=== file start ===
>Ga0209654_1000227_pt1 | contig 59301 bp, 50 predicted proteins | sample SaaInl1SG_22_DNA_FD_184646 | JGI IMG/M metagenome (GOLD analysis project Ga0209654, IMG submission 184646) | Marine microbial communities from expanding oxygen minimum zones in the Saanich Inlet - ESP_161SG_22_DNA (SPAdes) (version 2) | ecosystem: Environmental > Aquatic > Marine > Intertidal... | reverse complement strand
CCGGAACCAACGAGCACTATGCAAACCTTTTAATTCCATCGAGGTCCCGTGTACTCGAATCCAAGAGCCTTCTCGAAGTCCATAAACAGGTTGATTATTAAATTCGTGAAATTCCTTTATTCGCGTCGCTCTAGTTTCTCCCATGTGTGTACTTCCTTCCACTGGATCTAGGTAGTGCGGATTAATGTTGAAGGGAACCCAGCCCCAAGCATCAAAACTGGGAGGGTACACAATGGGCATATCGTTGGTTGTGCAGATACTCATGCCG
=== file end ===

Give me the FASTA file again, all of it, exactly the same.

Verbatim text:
>Ga0209654_1000227_pt1 | contig 59301 bp, 50 predicted proteins | sample SaaInl1SG_22_DNA_FD_184646 | JGI IMG/M metagenome (GOLD analysis project Ga0209654, IMG submission 184646) | Marine microbial communities from expanding oxygen minimum zones in the Saanich Inlet - ESP_161SG_22_DNA (SPAdes) (version 2) | ecosystem: Environmental > Aquatic > Marine > Intertidal... | reverse complement strand
CCGGAACCAACGAGCACTATGCAAACCTTTTAATTCCATCGAGGTCCCGTGTACTCGAATCCAAGAGCCTTCTCGAAGTCCATAAACAGGTTGATTATTAAATTCGTGAAATTCCTTTATTCGCGTCGCTCTAGTTTCTCCCATGTGTGTACTTCCTTCCACTGGATCTAGGTAGTGCGGATTAATGTTGAAGGGAACCCAGCCCCAAGCATCAAAACTGGGAGGGTACACAATGGGCATATCGTTGGTTGTGCAGATACTCATGCCG